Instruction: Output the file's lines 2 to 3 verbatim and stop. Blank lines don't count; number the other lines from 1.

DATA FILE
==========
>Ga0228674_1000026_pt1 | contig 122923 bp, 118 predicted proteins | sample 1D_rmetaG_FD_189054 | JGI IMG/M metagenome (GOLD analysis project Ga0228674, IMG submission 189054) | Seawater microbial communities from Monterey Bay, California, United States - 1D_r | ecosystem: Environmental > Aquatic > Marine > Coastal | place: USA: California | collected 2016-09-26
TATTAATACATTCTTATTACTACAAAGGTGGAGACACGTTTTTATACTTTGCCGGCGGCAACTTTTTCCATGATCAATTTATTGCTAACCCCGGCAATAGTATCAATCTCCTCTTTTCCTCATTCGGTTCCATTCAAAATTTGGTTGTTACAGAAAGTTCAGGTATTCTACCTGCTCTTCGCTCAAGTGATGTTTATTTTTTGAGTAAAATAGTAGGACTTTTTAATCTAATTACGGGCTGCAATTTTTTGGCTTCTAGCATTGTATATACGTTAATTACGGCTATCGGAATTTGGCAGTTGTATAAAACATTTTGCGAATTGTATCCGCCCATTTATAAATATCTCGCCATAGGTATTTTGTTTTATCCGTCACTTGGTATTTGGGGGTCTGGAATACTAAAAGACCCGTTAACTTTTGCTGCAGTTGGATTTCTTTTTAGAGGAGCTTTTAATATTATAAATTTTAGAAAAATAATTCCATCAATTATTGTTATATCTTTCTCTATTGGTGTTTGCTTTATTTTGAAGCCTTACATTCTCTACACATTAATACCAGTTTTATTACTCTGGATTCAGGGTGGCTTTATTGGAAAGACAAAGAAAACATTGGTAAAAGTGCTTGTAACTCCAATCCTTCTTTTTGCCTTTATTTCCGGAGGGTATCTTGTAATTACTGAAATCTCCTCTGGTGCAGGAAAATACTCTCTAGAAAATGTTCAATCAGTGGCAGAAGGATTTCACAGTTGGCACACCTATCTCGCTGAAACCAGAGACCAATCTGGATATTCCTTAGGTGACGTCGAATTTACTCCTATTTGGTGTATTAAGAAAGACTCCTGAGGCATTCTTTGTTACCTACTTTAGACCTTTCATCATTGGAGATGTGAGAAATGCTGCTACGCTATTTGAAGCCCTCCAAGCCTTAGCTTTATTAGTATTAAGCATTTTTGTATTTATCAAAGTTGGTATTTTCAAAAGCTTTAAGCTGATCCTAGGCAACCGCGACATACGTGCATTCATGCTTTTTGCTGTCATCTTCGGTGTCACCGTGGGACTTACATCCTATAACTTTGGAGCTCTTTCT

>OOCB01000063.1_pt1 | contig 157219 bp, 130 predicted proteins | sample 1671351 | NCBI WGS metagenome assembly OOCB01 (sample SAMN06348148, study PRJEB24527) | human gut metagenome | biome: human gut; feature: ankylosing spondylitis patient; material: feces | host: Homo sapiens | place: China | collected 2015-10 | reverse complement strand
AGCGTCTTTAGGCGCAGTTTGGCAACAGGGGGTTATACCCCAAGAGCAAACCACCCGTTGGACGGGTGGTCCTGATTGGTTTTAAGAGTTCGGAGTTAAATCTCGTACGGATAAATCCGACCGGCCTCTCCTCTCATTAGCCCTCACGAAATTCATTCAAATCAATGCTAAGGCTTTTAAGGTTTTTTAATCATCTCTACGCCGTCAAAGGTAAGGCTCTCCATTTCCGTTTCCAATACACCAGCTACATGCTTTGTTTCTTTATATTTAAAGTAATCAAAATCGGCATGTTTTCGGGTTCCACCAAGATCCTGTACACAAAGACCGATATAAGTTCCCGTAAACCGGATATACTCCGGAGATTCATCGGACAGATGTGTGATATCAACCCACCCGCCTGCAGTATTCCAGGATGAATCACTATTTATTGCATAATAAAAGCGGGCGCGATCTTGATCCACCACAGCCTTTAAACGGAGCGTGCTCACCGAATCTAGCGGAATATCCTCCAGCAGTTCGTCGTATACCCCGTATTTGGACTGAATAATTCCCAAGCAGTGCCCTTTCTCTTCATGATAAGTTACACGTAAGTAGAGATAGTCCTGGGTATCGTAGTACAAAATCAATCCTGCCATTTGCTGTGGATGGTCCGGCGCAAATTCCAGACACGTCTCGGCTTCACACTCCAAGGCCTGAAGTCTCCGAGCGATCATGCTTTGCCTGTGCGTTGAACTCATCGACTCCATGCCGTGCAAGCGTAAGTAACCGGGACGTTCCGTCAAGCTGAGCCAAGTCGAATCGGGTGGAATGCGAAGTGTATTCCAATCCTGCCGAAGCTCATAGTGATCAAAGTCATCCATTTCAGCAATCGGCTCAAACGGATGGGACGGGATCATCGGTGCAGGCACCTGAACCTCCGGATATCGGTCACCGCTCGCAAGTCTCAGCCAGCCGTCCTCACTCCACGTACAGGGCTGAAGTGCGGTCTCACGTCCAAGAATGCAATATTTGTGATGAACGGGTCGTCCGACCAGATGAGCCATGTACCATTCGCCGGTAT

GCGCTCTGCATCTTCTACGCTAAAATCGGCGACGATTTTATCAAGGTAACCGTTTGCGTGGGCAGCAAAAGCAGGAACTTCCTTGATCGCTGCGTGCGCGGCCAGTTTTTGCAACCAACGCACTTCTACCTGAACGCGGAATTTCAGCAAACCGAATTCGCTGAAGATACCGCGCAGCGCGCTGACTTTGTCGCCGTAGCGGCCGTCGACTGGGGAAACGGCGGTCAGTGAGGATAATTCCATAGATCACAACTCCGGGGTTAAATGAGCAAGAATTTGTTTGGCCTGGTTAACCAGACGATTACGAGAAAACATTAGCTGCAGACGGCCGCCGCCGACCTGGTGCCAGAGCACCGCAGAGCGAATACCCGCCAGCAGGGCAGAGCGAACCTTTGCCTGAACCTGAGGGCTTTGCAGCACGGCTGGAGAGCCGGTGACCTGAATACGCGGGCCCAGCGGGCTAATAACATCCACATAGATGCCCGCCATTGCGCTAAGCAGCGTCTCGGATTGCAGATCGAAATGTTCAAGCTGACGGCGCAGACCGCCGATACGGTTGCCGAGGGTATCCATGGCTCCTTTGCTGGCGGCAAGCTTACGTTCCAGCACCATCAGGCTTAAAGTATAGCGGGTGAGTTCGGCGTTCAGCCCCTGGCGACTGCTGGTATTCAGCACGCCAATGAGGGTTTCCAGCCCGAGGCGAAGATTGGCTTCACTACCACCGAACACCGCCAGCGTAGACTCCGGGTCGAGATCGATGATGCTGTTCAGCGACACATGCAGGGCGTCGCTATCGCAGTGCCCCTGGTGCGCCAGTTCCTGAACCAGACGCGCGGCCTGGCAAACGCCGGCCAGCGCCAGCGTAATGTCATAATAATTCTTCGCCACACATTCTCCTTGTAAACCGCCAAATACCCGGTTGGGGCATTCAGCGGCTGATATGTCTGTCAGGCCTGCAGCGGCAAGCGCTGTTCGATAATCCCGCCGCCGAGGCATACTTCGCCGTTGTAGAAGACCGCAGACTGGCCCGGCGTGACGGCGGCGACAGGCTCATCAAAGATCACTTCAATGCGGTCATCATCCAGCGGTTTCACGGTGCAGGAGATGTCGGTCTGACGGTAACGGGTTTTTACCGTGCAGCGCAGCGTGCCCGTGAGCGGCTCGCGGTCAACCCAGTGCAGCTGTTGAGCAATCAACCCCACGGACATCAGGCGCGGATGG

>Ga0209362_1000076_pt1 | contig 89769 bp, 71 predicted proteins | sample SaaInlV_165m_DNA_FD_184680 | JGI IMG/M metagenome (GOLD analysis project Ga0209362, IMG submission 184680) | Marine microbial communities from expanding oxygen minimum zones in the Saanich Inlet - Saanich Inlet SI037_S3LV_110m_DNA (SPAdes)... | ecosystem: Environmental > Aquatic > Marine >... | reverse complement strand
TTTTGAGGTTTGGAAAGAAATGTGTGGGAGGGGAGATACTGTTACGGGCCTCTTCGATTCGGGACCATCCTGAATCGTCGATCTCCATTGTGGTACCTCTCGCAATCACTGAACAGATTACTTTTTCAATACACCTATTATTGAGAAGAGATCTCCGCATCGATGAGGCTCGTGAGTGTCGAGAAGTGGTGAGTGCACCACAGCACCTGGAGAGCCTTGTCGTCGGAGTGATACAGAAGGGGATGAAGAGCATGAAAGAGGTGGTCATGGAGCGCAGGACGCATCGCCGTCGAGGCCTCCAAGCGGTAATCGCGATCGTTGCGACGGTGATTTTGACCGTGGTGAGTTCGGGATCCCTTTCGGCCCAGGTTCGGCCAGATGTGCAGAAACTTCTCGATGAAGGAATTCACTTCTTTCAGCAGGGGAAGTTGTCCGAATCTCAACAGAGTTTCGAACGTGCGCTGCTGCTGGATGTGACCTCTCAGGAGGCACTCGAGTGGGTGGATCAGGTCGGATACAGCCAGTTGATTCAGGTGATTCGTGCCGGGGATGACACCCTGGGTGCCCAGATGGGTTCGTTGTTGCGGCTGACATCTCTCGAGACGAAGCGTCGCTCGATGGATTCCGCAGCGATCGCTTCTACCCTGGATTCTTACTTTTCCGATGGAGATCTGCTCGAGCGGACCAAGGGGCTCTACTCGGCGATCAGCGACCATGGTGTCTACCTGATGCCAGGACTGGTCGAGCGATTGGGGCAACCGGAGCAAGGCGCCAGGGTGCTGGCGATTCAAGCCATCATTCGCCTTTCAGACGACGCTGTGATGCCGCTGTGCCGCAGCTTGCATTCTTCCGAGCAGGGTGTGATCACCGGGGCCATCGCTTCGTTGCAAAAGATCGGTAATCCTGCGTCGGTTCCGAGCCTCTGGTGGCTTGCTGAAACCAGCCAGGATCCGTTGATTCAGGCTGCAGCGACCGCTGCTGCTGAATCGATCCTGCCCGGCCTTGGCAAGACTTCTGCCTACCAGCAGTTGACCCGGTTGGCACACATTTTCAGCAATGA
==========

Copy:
TATTAATACATTCTTATTACTACAAAGGTGGAGACACGTTTTTATACTTTGCCGGCGGCAACTTTTTCCATGATCAATTTATTGCTAACCCCGGCAATAGTATCAATCTCCTCTTTTCCTCATTCGGTTCCATTCAAAATTTGGTTGTTACAGAAAGTTCAGGTATTCTACCTGCTCTTCGCTCAAGTGATGTTTATTTTTTGAGTAAAATAGTAGGACTTTTTAATCTAATTACGGGCTGCAATTTTTTGGCTTCTAGCATTGTATATACGTTAATTACGGCTATCGGAATTTGGCAGTTGTATAAAACATTTTGCGAATTGTATCCGCCCATTTATAAATATCTCGCCATAGGTATTTTGTTTTATCCGTCACTTGGTATTTGGGGGTCTGGAATACTAAAAGACCCGTTAACTTTTGCTGCAGTTGGATTTCTTTTTAGAGGAGCTTTTAATATTATAAATTTTAGAAAAATAATTCCATCAATTATTGTTATATCTTTCTCTATTGGTGTTTGCTTTATTTTGAAGCCTTACATTCTCTACACATTAATACCAGTTTTATTACTCTGGATTCAGGGTGGCTTTATTGGAAAGACAAAGAAAACATTGGTAAAAGTGCTTGTAACTCCAATCCTTCTTTTTGCCTTTATTTCCGGAGGGTATCTTGTAATTACTGAAATCTCCTCTGGTGCAGGAAAATACTCTCTAGAAAATGTTCAATCAGTGGCAGAAGGATTTCACAGTTGGCACACCTATCTCGCTGAAACCAGAGACCAATCTGGATATTCCTTAGGTGACGTCGAATTTACTCCTATTTGGTGTATTAAGAAAGACTCCTGAGGCATTCTTTGTTACCTACTTTAGACCTTTCATCATTGGAGATGTGAGAAATGCTGCTACGCTATTTGAAGCCCTCCAAGCCTTAGCTTTATTAGTATTAAGCATTTTTGTATTTATCAAAGTTGGTATTTTCAAAAGCTTTAAGCTGATCCTAGGCAACCGCGACATACGTGCATTCATGCTTTTTGCTGTCATCTTCGGTGTCACCGTGGGACTTACATCCTATAACTTTGGAGCTCTTTCT

>OOCB01000063.1_pt1 | contig 157219 bp, 130 predicted proteins | sample 1671351 | NCBI WGS metagenome assembly OOCB01 (sample SAMN06348148, study PRJEB24527) | human gut metagenome | biome: human gut; feature: ankylosing spondylitis patient; material: feces | host: Homo sapiens | place: China | collected 2015-10 | reverse complement strand